There are some chartreuse or chartreuse-and-green cultivars of Nephrolepis exaltata (boston fern), like 'Rita's Gold' and 'Tiger Fern.'
Pandanus veitchii (Veitch's screw pine) probably shouldn't be chartreuse, but sometimes is anyway, perhaps due to nutrient deficiency. The reason I'm including it anyway is because the plant doesn't otherwise appear to suffer when this is happening, I haven't definitively proven to myself that fertilizer fixes the problem, and there is also a cultivar with chartreuse edges that stay chartreuse even if the rest of the leaf comes in green. So it's borderline, but close enough.
Pedilanthus tithymaloides (devil's backbone) is ordinarily solid green, but the variety I have is mostly yellowish, with a little flame of green in the leaf centers.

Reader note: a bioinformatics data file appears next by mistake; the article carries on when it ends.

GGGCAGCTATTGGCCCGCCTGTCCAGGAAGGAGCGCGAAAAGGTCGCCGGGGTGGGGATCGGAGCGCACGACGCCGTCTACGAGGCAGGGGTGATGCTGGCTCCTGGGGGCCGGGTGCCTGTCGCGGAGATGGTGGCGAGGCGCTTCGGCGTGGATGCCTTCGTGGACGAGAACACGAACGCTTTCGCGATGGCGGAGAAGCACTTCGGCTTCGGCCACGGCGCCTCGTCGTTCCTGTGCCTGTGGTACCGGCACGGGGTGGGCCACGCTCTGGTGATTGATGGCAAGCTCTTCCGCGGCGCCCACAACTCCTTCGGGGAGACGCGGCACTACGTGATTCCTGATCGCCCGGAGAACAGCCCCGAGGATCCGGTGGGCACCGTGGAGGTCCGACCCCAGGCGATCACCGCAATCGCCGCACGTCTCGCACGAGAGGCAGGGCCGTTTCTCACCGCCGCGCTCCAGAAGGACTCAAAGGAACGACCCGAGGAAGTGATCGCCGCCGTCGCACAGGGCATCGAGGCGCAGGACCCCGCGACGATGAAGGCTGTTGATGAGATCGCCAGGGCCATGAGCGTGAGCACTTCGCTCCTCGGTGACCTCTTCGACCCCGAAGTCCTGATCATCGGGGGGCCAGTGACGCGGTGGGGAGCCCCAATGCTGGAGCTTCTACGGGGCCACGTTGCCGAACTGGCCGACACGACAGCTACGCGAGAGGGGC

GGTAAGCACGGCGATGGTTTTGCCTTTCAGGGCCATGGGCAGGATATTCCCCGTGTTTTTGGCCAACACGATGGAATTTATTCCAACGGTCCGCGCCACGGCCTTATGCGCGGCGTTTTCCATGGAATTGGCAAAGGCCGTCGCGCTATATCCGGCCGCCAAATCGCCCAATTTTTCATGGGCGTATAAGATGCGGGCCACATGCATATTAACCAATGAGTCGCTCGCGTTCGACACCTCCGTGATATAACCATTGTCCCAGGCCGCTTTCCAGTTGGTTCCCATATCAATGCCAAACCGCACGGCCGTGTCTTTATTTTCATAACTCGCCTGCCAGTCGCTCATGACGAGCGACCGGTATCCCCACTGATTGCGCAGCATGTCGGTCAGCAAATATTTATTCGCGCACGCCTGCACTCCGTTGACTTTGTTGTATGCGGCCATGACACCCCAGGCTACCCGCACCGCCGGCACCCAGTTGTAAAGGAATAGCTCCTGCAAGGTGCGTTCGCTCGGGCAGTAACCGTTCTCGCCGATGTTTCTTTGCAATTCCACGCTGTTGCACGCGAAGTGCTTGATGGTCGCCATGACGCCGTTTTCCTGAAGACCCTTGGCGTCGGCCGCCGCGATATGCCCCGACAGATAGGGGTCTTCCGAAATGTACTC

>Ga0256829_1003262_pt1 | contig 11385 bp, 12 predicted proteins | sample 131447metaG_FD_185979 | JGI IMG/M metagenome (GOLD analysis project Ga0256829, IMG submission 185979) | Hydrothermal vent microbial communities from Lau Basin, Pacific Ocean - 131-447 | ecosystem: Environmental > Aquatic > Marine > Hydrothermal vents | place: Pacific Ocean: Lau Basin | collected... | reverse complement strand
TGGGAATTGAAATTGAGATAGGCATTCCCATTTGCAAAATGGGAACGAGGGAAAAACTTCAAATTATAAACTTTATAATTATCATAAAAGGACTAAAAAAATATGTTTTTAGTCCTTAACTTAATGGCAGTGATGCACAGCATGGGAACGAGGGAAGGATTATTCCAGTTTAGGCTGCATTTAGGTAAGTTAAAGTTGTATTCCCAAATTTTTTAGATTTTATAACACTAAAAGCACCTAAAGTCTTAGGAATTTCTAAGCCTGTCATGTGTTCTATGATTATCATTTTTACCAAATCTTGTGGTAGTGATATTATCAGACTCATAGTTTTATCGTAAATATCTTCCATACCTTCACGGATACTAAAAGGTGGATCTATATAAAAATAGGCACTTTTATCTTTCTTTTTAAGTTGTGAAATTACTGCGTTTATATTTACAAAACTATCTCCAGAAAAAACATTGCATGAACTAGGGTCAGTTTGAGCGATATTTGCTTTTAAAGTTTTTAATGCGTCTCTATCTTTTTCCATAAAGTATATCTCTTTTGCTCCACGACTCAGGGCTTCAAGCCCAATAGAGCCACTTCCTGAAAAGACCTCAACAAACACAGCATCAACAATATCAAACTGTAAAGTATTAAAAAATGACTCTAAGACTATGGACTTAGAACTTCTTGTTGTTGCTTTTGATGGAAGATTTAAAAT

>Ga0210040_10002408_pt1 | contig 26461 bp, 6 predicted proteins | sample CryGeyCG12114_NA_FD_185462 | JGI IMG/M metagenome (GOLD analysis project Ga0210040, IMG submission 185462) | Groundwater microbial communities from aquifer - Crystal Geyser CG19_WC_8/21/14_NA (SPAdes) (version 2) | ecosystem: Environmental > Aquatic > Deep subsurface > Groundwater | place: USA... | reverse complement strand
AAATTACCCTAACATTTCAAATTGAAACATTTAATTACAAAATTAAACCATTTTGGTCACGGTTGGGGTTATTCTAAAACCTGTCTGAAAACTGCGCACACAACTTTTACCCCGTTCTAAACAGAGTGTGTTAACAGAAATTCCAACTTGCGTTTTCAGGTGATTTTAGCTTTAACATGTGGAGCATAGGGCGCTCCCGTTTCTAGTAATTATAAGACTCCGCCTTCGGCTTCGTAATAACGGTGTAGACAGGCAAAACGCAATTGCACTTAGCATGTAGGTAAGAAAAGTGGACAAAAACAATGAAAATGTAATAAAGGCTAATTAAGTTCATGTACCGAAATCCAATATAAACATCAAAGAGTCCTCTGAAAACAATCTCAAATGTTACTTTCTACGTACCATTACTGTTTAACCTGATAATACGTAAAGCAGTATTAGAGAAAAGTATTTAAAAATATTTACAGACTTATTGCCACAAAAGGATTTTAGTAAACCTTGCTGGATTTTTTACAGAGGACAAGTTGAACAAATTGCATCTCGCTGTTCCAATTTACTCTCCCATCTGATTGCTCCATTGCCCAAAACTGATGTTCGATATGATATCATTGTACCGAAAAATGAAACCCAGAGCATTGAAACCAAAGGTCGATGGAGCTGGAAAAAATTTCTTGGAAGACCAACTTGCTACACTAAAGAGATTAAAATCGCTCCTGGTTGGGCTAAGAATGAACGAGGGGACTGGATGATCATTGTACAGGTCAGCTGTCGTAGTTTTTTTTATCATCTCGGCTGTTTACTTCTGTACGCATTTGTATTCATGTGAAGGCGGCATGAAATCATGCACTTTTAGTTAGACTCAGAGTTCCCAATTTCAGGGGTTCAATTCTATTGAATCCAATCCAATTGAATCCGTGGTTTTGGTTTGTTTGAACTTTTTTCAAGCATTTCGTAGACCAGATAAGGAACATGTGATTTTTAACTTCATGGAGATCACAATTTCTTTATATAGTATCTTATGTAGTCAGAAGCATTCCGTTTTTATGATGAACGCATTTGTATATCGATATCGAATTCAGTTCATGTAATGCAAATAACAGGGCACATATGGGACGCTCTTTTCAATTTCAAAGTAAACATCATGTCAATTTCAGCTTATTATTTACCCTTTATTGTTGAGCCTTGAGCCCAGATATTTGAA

A 'Golden Xanadu' Philodendron exists, though I've never seen it in person. Asiatica has one called 'Xanadu Gold,' which is more or less what I imagine 'Golden Xanadu' to be.
Asiatica has a Philodendron 'Hammerhead Gold,' which looks like a chartreuse P. bipennifolium.
Also from Asiatica: Philodendron 'Jungle Fever,' 'Malay Gold,' 'Ring of Fire,' and P. bipinnatifidum 'Gold Satin.'
Asiatica also has a few chartreuse or chartreuse-and-green Rhapis excelsa varieties. They are all appallingly expensive, as both Rhapis and Asiatica tend to be.
There are a few Soleirolia soleirolii cultivars which are chartreuse; we had trouble keeping them going at work, though.
I know of one Syngonium podophyllum cultivar that's about half chartreuse and half green, with the basic pattern of 'White Butterfly,' though I'm not sure what it's named.
Xanthosoma 'Lime Zinger' is also only a partial houseplant, but it's so vividly chartreuse that I'm willing to let that slide. And you probably could grow it indoors, if you really wanted to.